Of course, official efforts to valorize the “repression of counter-revolutionaries” in the early 1950s as a movement congruent with contemporary China’s obsession with law and order have not come without counter-commemoration, such as this online effort (以镇反名义杀害的部分抗日国军将领名单) which describes a large number of anti-Japanese officers and generals formerly of the Chinese National Army who were purged and murdered during the same movements in the early 1950s. This is something akin to the Stalinist purges and murders of General Staff members in the late 1930s, but is rarely if ever broached in the fervent commemorations of either the War of Resistance (into whose belly I will be myself be residing in Chongqing next weekend) or the early years of the PRC. Sacrifices multiple.
Finally, we see that commemorations of the Korean War are also coming under fire (and are allowed to be vented) in the PRC. Clearly a directive went out from the Propaganda Ministry to even the most “liberal” organs of the mainland press to feature statist Korean War commemorations on their covers last month. Thus Southern Weekend / 南方周末(often described as “reformist”) gets front page bromides about old-timers making corrections to Korean War casualty lists in Sichuan and cadre traveling around the country from the Museum to Resist America and Aid Korea in Dandong.
We also get big commemorative series of more than 60 pages in Sanlian Shenghuo / 三连生活 (hardly a “reformist” magazine, but as a product of one of the better intellectual presses in Shanghai/Beijing, as decent an organ as any for globally-minded Chinese who do not wish to leap upon the dirty truck bed of Huanqiu Shibao nationalism) which feature long extracts from CCP-issued official biographies of Army general and Korea field commander Peng Dehuai. But at the same time, a detailed and critical Phoenix News story on China’s ambivalent relationship with North Korea — including disclosures of much wider violence and criminal activity stemming from the DPRK side of the border than is normally reported — got wide play on the Chinese internet, and stayed up on the Tiexue BBS with a new title “China’s ‘Blood Alliance’ with North Korea is a Huge Joke on the Chinese People.”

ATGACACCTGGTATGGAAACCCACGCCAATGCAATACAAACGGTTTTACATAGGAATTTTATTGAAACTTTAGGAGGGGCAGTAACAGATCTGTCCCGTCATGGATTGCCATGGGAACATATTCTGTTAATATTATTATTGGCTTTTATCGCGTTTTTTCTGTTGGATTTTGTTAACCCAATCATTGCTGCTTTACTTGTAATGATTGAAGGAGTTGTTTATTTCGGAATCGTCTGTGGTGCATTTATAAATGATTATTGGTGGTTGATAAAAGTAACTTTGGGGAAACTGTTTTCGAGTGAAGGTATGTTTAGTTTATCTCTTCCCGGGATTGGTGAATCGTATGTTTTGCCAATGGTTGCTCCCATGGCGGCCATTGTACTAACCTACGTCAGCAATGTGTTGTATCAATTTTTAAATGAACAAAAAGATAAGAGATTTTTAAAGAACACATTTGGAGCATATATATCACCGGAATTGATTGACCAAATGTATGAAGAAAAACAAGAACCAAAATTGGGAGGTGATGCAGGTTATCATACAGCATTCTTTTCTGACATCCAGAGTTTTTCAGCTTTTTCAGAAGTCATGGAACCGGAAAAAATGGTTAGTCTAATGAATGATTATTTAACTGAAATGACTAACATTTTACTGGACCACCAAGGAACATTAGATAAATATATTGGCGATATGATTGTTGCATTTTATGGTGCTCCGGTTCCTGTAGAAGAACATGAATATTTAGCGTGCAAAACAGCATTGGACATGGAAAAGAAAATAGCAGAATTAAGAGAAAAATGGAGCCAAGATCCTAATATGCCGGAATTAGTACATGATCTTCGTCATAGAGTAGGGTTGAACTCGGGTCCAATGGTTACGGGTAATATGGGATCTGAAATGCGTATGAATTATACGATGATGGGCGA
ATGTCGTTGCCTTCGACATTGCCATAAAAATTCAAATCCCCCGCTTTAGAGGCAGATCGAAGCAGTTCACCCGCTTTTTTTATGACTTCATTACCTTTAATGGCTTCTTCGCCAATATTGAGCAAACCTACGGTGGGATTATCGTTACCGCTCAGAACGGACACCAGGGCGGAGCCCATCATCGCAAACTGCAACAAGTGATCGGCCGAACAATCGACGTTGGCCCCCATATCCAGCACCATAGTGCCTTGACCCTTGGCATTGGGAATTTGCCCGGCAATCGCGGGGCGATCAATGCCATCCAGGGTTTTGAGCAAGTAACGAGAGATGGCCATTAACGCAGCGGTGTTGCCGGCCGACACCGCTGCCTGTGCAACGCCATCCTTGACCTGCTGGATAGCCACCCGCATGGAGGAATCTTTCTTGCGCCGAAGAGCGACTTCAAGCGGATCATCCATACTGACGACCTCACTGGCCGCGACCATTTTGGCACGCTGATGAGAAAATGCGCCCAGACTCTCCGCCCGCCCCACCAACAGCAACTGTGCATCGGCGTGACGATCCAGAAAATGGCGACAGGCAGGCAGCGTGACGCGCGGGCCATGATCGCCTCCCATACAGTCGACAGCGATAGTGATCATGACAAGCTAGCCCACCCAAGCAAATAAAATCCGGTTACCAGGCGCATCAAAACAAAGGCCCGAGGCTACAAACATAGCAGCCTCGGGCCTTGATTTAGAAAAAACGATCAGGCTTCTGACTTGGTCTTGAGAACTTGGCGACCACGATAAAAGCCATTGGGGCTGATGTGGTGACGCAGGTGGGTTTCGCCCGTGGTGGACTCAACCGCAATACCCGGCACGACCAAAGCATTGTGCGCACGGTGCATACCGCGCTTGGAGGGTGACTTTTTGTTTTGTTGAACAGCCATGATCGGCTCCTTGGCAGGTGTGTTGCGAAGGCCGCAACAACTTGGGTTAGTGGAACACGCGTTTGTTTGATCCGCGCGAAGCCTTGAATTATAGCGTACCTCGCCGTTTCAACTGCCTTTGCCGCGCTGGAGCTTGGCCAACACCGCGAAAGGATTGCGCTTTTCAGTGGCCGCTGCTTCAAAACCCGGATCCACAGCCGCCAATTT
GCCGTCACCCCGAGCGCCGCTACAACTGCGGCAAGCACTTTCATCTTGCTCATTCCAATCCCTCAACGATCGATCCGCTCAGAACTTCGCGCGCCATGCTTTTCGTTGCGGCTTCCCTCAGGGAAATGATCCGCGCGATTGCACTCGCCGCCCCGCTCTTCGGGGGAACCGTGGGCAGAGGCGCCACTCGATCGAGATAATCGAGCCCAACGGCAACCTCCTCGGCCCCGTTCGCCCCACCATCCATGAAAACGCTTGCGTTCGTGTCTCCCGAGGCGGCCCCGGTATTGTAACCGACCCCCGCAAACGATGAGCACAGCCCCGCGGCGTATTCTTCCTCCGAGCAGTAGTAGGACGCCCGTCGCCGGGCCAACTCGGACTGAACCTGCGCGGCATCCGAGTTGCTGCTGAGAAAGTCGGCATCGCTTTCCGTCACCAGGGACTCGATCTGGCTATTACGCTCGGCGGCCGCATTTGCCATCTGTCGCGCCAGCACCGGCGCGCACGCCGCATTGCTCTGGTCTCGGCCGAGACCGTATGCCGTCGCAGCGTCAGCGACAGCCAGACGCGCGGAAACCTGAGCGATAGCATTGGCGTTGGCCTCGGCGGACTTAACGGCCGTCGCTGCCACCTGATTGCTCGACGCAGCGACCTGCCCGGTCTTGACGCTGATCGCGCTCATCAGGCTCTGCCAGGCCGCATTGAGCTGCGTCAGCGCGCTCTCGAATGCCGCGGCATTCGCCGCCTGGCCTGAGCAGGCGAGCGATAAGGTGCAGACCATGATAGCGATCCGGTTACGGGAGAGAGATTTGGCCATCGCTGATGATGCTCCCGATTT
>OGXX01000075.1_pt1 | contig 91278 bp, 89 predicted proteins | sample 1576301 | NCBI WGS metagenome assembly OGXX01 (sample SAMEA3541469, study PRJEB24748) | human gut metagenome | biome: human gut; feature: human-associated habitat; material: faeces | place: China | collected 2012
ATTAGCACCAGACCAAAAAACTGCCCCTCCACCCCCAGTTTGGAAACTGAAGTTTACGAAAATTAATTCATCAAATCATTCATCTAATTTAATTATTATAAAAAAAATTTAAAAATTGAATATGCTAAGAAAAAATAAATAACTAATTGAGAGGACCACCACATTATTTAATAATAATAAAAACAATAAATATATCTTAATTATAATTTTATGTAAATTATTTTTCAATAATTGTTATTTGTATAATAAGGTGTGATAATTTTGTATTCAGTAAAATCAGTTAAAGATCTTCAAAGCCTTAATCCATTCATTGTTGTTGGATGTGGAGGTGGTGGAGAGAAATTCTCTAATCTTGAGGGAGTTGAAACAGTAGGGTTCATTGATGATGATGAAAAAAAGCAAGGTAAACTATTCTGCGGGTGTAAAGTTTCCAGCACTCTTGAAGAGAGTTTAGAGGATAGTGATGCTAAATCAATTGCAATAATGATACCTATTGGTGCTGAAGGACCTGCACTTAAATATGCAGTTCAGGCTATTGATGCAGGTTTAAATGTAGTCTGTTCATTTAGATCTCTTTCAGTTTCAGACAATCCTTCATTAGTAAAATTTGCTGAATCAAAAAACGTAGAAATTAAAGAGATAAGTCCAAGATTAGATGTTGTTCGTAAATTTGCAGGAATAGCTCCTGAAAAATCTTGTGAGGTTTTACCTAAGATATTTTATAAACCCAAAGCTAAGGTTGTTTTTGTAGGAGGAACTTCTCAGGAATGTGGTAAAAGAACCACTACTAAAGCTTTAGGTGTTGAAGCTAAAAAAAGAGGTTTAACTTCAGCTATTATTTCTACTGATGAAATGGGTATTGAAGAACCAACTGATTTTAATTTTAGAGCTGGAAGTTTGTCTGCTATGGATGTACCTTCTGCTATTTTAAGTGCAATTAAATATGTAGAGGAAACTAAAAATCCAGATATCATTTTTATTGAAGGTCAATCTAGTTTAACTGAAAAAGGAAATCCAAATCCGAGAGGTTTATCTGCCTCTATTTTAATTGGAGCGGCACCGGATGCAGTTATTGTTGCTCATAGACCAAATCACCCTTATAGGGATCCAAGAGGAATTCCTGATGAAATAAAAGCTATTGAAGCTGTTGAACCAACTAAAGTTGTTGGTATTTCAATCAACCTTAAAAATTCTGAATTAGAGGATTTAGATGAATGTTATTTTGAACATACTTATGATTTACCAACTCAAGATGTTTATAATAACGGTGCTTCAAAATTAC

Revolution, counter-revolution, kill the counter-revolutionaries.
Commemorate, and counter-commemorate, but do not silence the counter-commemorators. If a hundred flowers can bloom from a hundred hundred thousand tombs of the epoch (and when one adds Mao’s own admission of 700,000 executions of “enemies of the people” to the now-official 158,010 Chinese deaths from the Korean War, that is about what we get), then perhaps the violent extremes and the political-military-social whiplash of the early 1950s may be said to have some positive legacy for the present age.
Selected Related Essays:
Adam Cathcart, “On Potsdam’s ‘Hiroshima Plaza,’” Sinologistical Violoncellist, August 7, 2010.
Adam Cathcart, “Creating the Glass Man: Hiroshima Anniversary,” Sinologistical Violoncellist, August 6, 2010.
Adam Cathcart, “December 7 in Chongqing,” Sinologistical Violoncellist, December 7, 2009.